Joinson presents a compelling institutional history of Canton Asylum using a biographical lens to examine the lives, personalities, and decisions of the asylum’s two superintendents, Oscar S. Gifford (1902–1908) and his replacement, Dr. Harry Reid Hummer (1908–1932). Rather than psychologizing or psychoanalyzing the men who managed the asylum, she draws on a range of primary sources to understand how their respective administrative habits impacted medical and policy decisions. Focused on articulating an institutional history, Joinson’s writing is generally expository (with the exception of the final chapter, “Afterthoughts”), not anchored by specific theories or frameworks, which supports a linear narrative that follows the lifespan of the asylum. Joinson’s approach magnifies how the institution, its bureaucratic clockwork, and medical authorities operated. A key strength of Joinson’s book is the engagement and interpretation of primary sources. She gives granular readings of the correspondence among asylum superintendents, Bureau of Indian Affairs authorities, and reservation agents, as well as government inspection and cost reports, which reveal the depth of the asylum’s mismanagement and the harm inflicted on Indigenous peoples. These official documents, providing information about superintendents, internal power struggles, funding and personnel debates, and federal reprimands for abuses, offer grim insight into asylum life. Readers interested in the history of psychiatry, institutionalization, Indigenous studies, or early twentieth-century politics will appreciate Joinson’s meticulous portrait of Canton Asylum.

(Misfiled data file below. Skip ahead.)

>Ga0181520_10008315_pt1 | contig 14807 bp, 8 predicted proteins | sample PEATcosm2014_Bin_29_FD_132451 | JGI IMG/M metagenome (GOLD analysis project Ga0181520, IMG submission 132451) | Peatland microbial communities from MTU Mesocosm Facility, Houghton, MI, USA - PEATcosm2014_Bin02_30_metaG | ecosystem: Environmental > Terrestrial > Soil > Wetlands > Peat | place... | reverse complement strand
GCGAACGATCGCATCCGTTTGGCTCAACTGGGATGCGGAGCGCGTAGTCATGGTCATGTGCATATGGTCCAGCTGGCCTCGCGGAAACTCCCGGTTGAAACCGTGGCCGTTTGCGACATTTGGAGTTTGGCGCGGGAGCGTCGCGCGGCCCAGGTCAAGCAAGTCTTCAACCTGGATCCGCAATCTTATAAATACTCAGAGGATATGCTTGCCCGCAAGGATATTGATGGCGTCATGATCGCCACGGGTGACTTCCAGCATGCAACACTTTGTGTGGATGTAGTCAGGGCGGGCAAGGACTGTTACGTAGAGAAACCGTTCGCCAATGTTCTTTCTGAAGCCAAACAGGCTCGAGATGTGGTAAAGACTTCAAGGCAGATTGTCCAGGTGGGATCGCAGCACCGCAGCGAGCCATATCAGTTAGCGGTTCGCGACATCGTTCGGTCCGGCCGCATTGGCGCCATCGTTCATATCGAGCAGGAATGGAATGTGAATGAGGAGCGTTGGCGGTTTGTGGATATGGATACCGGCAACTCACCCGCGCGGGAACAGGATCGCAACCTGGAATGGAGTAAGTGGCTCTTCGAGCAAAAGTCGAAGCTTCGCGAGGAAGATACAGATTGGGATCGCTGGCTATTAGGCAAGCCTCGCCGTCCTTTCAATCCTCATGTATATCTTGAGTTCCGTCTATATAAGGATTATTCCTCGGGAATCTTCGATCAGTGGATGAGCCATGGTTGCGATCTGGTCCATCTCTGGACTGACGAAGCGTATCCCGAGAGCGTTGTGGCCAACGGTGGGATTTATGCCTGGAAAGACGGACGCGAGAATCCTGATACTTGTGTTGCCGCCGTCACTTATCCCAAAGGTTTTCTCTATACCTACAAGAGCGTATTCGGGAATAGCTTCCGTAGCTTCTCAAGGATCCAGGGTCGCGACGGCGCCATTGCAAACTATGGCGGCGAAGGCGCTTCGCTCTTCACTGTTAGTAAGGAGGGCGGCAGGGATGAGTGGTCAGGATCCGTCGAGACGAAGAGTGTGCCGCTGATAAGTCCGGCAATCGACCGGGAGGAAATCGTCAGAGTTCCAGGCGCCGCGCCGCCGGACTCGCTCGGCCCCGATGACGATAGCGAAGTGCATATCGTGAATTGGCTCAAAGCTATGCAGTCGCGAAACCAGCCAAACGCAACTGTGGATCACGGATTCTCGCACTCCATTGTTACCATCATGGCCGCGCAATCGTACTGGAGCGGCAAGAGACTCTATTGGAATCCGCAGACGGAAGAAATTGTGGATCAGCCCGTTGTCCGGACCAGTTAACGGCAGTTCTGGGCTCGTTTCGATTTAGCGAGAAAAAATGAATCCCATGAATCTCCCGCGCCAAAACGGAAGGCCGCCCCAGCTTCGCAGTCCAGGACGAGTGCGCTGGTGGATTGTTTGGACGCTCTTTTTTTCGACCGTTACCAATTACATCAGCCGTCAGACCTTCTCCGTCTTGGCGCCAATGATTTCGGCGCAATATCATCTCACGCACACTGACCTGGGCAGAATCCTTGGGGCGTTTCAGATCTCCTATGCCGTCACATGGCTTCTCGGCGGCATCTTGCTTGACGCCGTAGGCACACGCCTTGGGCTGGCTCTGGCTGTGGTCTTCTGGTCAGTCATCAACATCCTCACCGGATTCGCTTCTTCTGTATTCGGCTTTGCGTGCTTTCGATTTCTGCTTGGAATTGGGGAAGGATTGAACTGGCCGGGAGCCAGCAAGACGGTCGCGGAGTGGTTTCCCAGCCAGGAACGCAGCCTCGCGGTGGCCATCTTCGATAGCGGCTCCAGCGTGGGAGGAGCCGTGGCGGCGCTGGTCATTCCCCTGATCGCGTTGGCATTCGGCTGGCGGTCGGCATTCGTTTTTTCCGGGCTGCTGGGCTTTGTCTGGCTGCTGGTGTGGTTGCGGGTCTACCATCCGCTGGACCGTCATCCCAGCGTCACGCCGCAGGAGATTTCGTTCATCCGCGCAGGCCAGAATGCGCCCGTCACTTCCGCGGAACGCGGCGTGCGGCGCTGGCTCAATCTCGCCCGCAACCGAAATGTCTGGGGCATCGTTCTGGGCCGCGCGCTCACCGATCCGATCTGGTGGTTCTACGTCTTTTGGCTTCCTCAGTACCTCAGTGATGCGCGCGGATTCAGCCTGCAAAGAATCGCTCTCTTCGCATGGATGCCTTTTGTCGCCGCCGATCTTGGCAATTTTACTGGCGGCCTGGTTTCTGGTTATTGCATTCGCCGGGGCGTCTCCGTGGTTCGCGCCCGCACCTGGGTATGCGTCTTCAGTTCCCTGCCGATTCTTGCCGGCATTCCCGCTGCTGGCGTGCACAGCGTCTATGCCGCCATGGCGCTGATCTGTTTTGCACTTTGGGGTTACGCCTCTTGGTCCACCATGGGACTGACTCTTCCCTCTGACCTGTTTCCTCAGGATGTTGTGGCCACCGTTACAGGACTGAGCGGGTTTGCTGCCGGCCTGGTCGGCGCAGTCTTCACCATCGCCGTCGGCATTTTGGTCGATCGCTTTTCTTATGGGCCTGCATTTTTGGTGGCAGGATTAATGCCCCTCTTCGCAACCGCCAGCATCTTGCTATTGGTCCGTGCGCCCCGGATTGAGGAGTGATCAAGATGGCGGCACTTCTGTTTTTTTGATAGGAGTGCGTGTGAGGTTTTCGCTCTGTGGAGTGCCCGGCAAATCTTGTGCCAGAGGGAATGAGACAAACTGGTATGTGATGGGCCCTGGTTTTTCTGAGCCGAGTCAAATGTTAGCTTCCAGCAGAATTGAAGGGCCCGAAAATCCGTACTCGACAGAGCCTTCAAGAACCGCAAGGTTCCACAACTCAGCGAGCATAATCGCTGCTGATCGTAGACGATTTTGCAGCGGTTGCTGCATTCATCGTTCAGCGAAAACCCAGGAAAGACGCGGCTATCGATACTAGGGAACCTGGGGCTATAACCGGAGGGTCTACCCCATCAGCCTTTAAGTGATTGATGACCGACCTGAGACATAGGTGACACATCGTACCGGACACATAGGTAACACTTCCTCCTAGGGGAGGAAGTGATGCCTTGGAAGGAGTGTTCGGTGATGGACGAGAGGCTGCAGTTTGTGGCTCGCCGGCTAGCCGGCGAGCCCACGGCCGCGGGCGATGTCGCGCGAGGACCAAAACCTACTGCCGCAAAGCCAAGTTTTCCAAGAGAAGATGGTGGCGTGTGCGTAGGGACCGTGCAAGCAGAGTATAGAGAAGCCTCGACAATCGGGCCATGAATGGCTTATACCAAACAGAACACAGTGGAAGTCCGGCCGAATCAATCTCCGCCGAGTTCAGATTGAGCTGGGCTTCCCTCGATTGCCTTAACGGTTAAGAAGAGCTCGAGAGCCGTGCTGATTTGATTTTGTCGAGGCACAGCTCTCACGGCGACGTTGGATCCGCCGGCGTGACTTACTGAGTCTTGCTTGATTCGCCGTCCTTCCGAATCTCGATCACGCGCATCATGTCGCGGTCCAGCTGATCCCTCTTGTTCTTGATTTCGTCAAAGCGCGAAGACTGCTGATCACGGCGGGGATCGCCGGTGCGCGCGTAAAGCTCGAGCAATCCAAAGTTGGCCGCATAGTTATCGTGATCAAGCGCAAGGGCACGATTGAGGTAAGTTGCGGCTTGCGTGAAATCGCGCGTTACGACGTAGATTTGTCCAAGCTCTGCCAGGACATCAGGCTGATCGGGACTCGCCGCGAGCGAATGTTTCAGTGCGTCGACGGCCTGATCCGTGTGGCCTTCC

From a historiography viewpoint, Joinson’s account contributes a different perspective to the existing scholarship on Canton Asylum. For example, Sarah Whitt’s recent article, “‘Care and Maintenance’: Indigeneity, Disability and Settler Colonialism at the Canton Asylum for Insane Indians, 1902–1934” (2022), traces the networks linking settler colonialism, institutionalization, and Indigenous land dispossession. With a different focus, Susan Burch’s article, “‘Dislocated Histories’: The Canton Asylum for Insane Indians” (2014), and recent monograph, Committed: Remembering Native Kinship In and Beyond Institutions (2021), explore how institutionalization undermined Indigenous family-kinship networks, vitiating the social strength and morale of communities. Burch’s work supports Indigenous communities’ efforts to build stories and connections through a shared history of institutionalization and its intergenerational impacts. In a different vein, Todd E. Leahy’s dissertation, “The Canton Asylum: Indians, Psychiatrists, and Government Policy, 1899–1934” (2004), examines how the asylum mirrored the U.S. government’s official attitude toward Indigenous populations.


Bison Books (University of Nebraska Press)

Place Published

Lincoln, Nebraska



Page Count